As one of my former editors was fond of saying, “The stuck pig squeals the loudest.”
You can hear a little squealing from the headquarters of pork consumption, Washington, D.C., in this blog entry from U.S. Transportation Secretary Ray LaHood. He tries to discredit a recent Associated Press report saying that federal stimulus spending on transportation-related projects appears headed for counties of low unemployment, not high.
“Nothing could be further from the truth,” says LaHood of the project lists AP studied. His rationale: “Until the states make a request and the experts at the Department of Transportation certify that a project meets the criteria for Recovery dollars, those lists are not the final word.”
Judge for yourself how far from the truth this is by reading the report. AP acknowledges right off that it was reviewing “planned transportation projects,” not final contracts. Perhaps the DOT “experts,” in their infinite wisdom, will make everything come out fair in the end, but I doubt it. Perhaps that’s why the blog didn’t bother to link to the analysis it so eagerly criticized. Here’s an excerpt:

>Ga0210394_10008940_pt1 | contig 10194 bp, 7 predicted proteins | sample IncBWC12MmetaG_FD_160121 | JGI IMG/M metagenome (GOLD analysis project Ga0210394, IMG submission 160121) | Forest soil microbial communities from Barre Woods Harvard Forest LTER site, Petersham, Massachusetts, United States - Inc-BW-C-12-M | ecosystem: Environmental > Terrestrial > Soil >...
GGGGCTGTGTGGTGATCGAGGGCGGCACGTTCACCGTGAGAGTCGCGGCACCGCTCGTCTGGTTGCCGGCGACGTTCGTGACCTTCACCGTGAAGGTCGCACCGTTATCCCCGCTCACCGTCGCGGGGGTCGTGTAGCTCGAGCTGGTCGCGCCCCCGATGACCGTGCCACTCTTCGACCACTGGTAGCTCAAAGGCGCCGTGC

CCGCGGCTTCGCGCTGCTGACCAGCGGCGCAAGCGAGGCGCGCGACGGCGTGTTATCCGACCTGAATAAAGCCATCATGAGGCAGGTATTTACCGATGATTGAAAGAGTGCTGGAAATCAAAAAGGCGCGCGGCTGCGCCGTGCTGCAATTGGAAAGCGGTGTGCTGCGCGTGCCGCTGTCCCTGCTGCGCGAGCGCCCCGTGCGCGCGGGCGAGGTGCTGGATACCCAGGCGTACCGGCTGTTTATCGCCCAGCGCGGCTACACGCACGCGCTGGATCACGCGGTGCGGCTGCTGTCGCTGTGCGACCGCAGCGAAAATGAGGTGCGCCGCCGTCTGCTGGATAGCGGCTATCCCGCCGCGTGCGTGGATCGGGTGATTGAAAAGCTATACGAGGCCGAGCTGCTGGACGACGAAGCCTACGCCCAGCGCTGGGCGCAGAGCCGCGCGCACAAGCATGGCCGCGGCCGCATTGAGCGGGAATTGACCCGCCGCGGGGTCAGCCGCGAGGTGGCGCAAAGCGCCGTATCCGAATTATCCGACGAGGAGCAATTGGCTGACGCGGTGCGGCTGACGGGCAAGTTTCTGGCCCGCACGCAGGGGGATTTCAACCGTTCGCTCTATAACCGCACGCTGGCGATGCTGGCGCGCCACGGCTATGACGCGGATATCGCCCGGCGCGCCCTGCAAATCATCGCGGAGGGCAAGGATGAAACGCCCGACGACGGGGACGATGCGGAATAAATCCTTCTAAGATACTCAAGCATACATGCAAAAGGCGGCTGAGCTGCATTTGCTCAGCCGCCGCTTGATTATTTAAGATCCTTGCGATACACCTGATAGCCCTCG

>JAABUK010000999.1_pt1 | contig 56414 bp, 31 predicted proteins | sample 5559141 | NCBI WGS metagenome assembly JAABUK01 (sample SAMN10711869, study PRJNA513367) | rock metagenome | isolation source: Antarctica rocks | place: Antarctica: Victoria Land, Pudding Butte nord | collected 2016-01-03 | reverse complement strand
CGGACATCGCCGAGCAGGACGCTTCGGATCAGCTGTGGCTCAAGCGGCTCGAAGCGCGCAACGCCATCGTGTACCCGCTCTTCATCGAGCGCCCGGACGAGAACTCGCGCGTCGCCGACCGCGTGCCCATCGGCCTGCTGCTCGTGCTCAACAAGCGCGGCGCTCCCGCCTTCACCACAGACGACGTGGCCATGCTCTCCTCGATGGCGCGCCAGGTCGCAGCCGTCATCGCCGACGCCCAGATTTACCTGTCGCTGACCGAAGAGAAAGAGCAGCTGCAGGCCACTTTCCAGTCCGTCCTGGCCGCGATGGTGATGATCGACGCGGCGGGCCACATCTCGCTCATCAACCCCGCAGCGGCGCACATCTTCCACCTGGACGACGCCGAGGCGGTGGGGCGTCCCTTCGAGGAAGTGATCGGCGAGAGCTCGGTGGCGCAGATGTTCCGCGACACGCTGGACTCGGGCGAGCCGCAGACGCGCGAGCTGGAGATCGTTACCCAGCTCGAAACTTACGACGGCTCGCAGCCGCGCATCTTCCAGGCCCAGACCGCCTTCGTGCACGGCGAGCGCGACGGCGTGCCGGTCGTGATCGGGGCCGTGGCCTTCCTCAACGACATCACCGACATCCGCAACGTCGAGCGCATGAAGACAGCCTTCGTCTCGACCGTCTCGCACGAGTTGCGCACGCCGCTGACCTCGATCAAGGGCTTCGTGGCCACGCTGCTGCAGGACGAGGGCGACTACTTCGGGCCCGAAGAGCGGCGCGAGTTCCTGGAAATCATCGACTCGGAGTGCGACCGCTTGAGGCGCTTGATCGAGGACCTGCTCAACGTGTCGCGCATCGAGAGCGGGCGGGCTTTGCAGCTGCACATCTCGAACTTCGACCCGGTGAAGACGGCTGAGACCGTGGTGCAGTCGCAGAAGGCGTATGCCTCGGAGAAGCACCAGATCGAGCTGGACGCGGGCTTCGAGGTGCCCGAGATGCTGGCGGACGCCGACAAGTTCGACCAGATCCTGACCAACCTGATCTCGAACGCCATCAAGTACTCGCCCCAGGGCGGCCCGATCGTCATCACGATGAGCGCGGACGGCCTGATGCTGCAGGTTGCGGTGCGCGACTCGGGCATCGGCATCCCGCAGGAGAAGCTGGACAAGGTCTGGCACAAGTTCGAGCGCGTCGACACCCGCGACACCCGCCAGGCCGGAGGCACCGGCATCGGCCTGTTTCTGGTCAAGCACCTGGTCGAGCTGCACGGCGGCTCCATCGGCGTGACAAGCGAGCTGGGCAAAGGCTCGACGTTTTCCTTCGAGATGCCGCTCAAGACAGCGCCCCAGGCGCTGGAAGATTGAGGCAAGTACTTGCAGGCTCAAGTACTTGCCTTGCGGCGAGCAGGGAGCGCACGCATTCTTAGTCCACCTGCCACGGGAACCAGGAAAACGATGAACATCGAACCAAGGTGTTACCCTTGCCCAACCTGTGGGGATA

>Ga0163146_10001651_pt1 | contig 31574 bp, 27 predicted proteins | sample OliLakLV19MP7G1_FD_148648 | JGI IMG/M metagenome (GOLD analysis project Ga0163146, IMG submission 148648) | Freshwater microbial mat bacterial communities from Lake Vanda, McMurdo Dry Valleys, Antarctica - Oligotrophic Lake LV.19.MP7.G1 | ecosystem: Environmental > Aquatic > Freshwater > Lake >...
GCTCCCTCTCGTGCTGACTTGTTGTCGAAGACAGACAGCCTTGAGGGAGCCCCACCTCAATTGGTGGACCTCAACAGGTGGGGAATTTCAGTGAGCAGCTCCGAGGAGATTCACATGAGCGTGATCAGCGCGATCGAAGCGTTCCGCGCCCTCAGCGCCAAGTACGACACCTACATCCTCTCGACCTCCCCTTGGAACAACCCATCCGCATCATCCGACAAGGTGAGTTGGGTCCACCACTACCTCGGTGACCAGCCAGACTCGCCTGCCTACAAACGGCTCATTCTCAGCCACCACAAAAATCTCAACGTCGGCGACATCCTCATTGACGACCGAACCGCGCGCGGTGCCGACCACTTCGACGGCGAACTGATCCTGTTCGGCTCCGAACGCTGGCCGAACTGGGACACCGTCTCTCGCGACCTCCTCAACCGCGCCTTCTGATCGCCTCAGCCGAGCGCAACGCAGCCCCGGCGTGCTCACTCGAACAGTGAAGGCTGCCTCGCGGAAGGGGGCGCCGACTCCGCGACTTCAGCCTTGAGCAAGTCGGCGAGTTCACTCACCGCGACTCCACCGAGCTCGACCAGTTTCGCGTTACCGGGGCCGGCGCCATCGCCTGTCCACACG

“Altogether, the government is set to spend 50 percent more per person in areas with the lowest unemployment than it will in communities with the highest.
“The AP reviewed $18.9 billion in projects, the most complete picture available of where states plan to spend the first wave of highway money. The projects account for about half of the $38 billion set aside for states and local governments to spend on roads, bridges and infrastructure in the stimulus plan.
“The very promise that Obama made, to spend money quickly and create jobs, is locking out many struggling communities needing those jobs.
“The money goes to projects ready to start. But many struggling communities don’t have projects waiting on a shelf. They couldn’t afford the millions of dollars for preparation and plans that often is required.”
— Max Heine
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